Those who describe the disruptive minority of pupils as "morons" and "nutters" have been warned by colleagues that, as members of a caring profession, they should have more compassion.
Alan McKenzie, president of the Scottish Secondary Teachers' Association, led the charge on discipline at the union's annual conference, declaring that society did not need the "pink, fluffy stuff like social inclusion and achievement awards". Mr McKenzie, who teaches at Greenock Academy, told delegates: "A whole classroom can deteriorate because of the presence of a few of these morons in it - that is the story that needs to be told."
But he was rebuked by John Gray, a former president from Aberdeen, who said: "I am not going to defend bad behaviour in class or minorities who, for whatever reason, make the learning of the majority very difficult. But I don't want to leave this conference where it is reported that reference has been made to 'morons' and 'nutters' and to other language which is intemperate."
In his presidential address, Mr McKenzie attacked the "institutional fabrications, the eternal lying and the never-ending distortions that vomit from the mouths of the great and the good when they are pronouncing on the issue of pupil misbehaviour".
Exhorting the SSTA to "tell it as it is", he said: "Tell them about the failure of pupils to do homework without being given two or three opportunities. Tell them about the failure to bring books, jotters, pens and pencils. Tell them about all the corrosive low-level stuff that grinds you down on a daily or even hourly basis.
"Tell them about the violence, the real actual violence as well as the threats of violence, the feelings of constant physical intimidation that are always there for some of you. Tell them about the braying, insensate adolescent subculture, the drug-taking, the alcohol abuse, the sexual promiscuity. Tell them that and tell them more."
Mr McKenzie complimented Peter Peacock, Education Minister, for making pupil indiscipline a priority but warned that as a member of an informal working group on the issue, he had visited a number of schools within Scotland and south of the border, where problems had been turned around and had reservations.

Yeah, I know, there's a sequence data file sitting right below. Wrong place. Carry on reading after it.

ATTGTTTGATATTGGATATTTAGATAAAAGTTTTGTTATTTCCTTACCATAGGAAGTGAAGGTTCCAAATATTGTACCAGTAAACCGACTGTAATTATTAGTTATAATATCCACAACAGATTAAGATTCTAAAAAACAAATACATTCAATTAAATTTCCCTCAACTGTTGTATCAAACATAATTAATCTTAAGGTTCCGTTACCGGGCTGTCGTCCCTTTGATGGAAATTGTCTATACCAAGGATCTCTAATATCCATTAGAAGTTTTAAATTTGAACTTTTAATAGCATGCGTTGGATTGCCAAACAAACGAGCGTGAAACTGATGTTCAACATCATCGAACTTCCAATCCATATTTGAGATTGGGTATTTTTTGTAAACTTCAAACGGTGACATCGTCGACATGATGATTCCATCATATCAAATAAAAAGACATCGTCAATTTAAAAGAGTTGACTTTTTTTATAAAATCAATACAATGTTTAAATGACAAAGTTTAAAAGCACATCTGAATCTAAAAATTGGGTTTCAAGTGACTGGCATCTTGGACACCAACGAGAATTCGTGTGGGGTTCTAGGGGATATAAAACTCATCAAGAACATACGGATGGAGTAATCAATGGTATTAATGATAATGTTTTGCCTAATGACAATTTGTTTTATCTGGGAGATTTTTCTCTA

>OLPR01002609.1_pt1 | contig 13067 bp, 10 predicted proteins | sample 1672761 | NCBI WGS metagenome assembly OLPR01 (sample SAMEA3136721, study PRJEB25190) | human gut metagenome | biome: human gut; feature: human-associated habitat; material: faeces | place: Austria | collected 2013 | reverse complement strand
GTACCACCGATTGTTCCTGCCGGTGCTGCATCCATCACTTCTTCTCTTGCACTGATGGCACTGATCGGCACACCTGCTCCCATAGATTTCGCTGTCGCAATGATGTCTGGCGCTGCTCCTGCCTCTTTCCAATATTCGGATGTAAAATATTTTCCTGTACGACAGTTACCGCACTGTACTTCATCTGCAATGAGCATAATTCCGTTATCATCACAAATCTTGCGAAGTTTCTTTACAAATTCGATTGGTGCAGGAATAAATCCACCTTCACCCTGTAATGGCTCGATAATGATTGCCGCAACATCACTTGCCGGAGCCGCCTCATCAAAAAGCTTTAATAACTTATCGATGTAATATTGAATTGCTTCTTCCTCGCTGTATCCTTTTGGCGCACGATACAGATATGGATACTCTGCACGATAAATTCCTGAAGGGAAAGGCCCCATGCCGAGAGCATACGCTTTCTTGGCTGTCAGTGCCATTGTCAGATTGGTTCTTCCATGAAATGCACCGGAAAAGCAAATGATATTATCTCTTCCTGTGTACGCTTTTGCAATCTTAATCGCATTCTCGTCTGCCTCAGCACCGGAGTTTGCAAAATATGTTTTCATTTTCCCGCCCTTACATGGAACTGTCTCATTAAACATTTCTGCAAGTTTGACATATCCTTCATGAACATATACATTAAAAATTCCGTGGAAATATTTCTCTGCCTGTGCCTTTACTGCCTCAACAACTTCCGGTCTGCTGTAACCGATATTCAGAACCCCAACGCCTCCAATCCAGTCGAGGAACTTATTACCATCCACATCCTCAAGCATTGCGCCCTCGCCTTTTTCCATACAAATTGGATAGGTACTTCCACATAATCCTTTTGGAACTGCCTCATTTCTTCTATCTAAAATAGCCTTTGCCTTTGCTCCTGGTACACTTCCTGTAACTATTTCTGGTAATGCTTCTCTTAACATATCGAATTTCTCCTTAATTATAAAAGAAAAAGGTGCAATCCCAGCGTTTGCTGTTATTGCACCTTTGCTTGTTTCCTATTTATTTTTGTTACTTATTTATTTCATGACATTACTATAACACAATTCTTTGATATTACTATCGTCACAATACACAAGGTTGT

"It struck me that most of the places that we visited were led by and had within them inspirational teachers. I have to admit that I am not an inspirational teacher - I am just an ordinary Joe trying to get on with things," Mr McKenzie said.
"I question whether we should be looking for inspirational leaders in this because, at the end of the day, it is the ordinary Joes who have to live with this."
Bill Fitzpatrick, East Ayrshire, called on delegates to count up how many minutes were lost from each lesson while teachers dealt with the disruption of a minority of "nutter" pupils.
Mr Gray's objection to such terms was echoed by Bob McGarrill from Glasgow, who riposted: "I hope we can go away from this debate with a recognition that all pupils have a right to be educated in a situation which encourages and helps their education, and that those who can't benefit from that education are not excluded but included, maybe included elsewhere and in a different situation.
"But if we label them, how on earth are we ever going to make any progress with people who have things done to them and don't generate that themselves."
Mr McGarrill said that teaching only deserved to be called a caring profession if they cared for everyone in their schools.
Delegates unanimously backed a better resourced guidance system and supported a motion calling for an "audit of the amount of time consumed by a small minority of badly behaved youngsters impairing the learning process of the great majority of motivated and interested pupils".